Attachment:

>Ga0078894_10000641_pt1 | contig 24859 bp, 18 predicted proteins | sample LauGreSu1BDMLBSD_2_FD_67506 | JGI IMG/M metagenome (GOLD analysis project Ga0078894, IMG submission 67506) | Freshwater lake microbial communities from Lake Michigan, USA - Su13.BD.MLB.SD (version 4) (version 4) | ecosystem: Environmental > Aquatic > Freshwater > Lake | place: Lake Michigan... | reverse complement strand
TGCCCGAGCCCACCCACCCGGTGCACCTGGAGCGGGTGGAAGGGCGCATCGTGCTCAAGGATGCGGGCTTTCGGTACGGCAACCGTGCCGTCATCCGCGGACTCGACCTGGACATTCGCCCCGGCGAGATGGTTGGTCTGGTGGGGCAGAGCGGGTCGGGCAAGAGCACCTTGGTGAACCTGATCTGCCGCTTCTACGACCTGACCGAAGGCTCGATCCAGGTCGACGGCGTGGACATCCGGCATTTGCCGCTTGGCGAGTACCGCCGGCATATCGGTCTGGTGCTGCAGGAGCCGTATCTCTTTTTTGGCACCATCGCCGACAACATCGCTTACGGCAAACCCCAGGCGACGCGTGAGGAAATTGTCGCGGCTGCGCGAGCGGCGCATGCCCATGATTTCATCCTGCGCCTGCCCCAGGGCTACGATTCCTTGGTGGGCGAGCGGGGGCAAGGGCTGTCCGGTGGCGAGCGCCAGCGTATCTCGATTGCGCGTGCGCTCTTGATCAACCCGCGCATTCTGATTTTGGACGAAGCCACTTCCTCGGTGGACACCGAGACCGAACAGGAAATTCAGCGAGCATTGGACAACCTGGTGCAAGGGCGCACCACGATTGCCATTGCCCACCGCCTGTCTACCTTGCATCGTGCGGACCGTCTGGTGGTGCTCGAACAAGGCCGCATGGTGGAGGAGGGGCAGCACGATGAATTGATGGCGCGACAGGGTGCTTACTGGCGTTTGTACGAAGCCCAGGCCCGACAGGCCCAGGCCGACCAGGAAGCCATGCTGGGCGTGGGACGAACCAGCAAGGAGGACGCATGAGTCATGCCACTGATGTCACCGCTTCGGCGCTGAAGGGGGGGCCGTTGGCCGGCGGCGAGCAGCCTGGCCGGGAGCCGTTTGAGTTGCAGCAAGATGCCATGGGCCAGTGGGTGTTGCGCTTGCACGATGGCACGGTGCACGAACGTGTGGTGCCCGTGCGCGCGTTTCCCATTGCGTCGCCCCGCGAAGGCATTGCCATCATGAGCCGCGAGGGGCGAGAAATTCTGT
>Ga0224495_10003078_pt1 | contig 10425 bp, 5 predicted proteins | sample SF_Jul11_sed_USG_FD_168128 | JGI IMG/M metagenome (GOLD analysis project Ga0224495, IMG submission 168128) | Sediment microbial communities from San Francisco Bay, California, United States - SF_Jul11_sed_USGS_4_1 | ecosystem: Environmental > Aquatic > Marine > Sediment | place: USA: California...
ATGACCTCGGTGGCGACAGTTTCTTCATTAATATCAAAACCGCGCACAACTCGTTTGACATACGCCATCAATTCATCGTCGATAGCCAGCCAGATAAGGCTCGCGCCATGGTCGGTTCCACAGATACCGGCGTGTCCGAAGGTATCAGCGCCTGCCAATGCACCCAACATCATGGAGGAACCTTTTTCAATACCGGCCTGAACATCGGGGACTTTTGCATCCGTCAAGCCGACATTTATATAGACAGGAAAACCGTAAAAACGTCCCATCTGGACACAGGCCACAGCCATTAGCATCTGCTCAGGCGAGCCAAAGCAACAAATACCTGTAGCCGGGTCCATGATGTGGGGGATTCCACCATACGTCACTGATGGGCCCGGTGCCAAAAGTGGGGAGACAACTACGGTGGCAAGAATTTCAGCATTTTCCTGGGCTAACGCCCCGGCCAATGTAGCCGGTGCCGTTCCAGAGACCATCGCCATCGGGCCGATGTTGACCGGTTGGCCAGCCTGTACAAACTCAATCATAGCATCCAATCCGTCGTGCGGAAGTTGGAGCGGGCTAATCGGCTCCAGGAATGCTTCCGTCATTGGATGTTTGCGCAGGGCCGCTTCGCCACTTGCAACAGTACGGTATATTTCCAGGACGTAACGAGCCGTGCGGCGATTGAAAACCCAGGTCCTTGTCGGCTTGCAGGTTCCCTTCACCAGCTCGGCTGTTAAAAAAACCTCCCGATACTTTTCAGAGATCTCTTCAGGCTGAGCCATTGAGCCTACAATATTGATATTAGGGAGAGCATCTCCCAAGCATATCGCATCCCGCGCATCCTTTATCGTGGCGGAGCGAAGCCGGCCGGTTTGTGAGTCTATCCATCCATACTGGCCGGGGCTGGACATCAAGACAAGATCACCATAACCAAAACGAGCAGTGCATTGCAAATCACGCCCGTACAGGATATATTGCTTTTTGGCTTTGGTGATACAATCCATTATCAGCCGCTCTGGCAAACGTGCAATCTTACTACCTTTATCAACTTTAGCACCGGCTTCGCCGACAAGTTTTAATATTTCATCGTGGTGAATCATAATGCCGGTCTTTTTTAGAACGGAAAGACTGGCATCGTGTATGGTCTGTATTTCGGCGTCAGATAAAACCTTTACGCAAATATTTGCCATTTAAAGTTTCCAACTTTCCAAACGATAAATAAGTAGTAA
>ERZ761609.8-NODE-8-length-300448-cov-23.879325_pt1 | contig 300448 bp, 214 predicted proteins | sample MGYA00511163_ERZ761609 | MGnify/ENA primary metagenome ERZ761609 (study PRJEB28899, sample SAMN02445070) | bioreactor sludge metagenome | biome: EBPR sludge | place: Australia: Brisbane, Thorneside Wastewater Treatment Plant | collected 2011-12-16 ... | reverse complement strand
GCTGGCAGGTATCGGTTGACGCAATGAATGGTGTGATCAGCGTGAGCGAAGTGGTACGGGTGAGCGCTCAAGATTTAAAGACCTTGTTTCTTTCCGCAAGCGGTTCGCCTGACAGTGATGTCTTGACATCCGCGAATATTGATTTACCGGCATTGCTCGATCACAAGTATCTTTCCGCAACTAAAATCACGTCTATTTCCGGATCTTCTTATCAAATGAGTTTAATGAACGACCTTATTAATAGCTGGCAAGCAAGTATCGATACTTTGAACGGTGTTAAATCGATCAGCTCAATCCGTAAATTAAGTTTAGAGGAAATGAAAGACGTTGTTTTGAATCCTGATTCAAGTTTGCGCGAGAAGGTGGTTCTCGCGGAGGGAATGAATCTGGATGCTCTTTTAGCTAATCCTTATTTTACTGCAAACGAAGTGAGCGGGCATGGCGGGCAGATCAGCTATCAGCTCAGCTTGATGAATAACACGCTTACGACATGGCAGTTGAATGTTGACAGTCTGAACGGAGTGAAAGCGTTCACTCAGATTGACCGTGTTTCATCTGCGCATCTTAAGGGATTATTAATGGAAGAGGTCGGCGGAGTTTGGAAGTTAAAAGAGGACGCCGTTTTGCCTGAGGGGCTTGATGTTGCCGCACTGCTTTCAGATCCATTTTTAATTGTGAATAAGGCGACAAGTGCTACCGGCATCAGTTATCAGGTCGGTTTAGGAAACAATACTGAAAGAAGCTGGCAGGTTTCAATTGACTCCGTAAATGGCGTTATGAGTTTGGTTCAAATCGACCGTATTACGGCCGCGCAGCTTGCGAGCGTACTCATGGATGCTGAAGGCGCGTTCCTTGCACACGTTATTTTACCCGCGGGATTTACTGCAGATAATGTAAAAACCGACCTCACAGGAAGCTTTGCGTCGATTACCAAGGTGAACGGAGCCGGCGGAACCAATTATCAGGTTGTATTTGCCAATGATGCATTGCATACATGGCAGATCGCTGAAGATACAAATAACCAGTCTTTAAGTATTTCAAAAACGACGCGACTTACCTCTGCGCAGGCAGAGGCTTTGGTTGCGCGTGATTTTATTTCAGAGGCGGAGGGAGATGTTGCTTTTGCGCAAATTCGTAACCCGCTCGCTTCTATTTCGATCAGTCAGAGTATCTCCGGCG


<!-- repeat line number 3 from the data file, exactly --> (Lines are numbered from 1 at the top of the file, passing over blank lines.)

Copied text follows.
>Ga0224495_10003078_pt1 | contig 10425 bp, 5 predicted proteins | sample SF_Jul11_sed_USG_FD_168128 | JGI IMG/M metagenome (GOLD analysis project Ga0224495, IMG submission 168128) | Sediment microbial communities from San Francisco Bay, California, United States - SF_Jul11_sed_USGS_4_1 | ecosystem: Environmental > Aquatic > Marine > Sediment | place: USA: California...